“Meatless Monday” has taken the world by storm. This popular trend, which is active in more than 40 countries, started with the intention of offsetting the negative impacts of animal agriculture on the environment. However, most people have yet to discover that eating meat may not actually be as bad for the environment as people claim.
Meat’s Effect On The Earth
Meat production has definitely taken its toll on the environment. It’s estimated that methane, a very potent greenhouse gas, from cattle accounts for 20 percent of the overall methane emissions in the United States. Also, nearly four-fifths of the deforestation in the Amazon rainforest can be attributed to cattle ranching.
Livestock production also poses a problem for food availability. After all, those animals need to be fed something.
“If all the grain currently fed to livestock in the United States were consumed directly by people, the number of people who could be fed would be nearly 800 million,” said David Pimental, an ecologist at Cornell University’s College of Agriculture and Life Sciences.
Pimental also notes that all of the livestock in the United States, a number which tops 7 billion, collectively eat five times the amount of grains than the entire United States population of 325 million people. To grow enough food to feed livestock, fertilizer, fuel, pesticides, water, and land are all needed. In fact, feeding all the livestock in the United States requires astronomical amounts of pesticides and fertilizer which produces copious amounts of the greenhouse gas nitrous oxide. This gas is 300 times more potent than carbon dioxide.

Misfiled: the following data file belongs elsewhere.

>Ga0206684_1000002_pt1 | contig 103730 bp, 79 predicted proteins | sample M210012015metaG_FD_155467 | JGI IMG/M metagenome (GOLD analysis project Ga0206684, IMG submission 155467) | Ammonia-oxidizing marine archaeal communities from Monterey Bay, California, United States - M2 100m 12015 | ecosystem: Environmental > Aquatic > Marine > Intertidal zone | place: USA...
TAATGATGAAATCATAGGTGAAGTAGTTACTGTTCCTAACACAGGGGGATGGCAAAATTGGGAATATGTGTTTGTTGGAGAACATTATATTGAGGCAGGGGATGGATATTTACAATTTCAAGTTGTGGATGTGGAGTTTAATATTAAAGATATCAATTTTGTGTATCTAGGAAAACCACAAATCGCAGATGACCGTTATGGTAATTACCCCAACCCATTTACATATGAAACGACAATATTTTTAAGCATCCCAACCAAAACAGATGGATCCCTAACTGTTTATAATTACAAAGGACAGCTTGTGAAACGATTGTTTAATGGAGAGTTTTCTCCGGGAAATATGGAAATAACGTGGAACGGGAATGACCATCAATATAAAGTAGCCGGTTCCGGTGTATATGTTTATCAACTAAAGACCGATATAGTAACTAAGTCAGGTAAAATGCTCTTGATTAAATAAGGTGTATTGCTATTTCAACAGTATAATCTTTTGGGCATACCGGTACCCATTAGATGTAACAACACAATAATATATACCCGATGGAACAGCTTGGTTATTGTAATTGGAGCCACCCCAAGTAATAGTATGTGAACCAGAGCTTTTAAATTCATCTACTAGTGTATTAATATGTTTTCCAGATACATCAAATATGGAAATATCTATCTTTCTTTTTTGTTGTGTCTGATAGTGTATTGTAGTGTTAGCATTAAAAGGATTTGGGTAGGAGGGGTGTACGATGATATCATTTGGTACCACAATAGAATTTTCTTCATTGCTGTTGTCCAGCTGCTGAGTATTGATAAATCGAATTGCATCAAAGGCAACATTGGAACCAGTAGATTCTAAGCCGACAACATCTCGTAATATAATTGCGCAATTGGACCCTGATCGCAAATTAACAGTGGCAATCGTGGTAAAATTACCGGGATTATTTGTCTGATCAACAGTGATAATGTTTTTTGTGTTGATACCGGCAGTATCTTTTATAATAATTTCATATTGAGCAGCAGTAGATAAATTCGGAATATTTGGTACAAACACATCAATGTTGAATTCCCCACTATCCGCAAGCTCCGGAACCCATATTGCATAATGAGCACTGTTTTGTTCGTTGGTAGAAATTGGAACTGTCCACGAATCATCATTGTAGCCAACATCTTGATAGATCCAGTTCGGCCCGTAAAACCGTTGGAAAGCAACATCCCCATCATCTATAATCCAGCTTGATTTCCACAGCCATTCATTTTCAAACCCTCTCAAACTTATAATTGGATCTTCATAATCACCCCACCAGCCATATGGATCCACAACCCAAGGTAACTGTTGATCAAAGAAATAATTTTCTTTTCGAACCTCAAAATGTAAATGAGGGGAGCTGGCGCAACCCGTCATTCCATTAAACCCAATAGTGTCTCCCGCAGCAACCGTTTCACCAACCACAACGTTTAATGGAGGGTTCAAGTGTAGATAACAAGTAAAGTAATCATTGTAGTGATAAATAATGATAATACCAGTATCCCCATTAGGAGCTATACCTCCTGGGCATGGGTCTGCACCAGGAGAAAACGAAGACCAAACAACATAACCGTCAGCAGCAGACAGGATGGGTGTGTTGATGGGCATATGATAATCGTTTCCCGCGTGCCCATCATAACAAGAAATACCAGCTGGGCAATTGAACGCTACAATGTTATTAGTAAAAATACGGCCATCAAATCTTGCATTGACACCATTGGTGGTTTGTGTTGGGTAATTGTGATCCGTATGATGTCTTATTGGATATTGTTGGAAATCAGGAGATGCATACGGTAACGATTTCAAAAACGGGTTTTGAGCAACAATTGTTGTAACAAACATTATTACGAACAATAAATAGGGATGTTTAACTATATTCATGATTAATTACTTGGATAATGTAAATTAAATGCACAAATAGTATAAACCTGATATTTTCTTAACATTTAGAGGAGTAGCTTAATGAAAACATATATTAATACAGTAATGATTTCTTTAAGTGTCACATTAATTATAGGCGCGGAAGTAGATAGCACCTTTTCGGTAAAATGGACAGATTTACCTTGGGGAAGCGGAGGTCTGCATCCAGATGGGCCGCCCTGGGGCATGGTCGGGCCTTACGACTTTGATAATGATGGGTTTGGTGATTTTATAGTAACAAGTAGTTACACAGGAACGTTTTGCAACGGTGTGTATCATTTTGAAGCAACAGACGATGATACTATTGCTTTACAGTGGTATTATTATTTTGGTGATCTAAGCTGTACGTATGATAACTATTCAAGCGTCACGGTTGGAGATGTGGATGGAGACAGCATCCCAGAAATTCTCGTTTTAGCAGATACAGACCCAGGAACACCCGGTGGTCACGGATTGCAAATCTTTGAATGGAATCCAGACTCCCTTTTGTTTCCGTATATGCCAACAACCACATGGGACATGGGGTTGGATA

A Case Against Vegetarianism
If eating meat is so bad for the environment, a vegetarian diet should solve everything, right?
The environmental impact of a vegetarian or vegan lifestyle often goes overlooked. This is because many people fail to realize that you need to eat more fruits and vegetables to make up for the calories you would normally consume with meat.
Producing greater amounts of fruits and vegetables requires higher levels of energy and more water, all while contributing to more greenhouse gas emissions. Ironically, foods that may be healthy for us may not be doing the planet any favors.
“There’s a complex relationship between diet and the environment,” said Michelle Tom, a researcher who has studied vegetarianisms effects on the environment. “What is good for us health-wise isn’t always what’s best for the environment. That’s important for public officials to know and for them to be cognizant of these tradeoffs as they develop or continue to develop dietary guidelines in the future.”
Where Do We Go From Here?
Although there is conflicting evidence as to whether vegetarianism is better or worse for the environment, one diet is not going to solve the world’s problems.
“You can’t lump all vegetables together and say they’re good. You can’t lump all meat together and say it’s bad,” Paul Fischbeck, another researcher explains. “My bottom line is that there are no simple answers to complex problems. Diet and the environmental impact of agriculture … is not a simple problem.”
To reduce the environmental impact of growing our food, it all begins with being mindful of what we eat and how much of it we consume. Then, with further research, we can begin to shift our eating habits to help sustain our planet.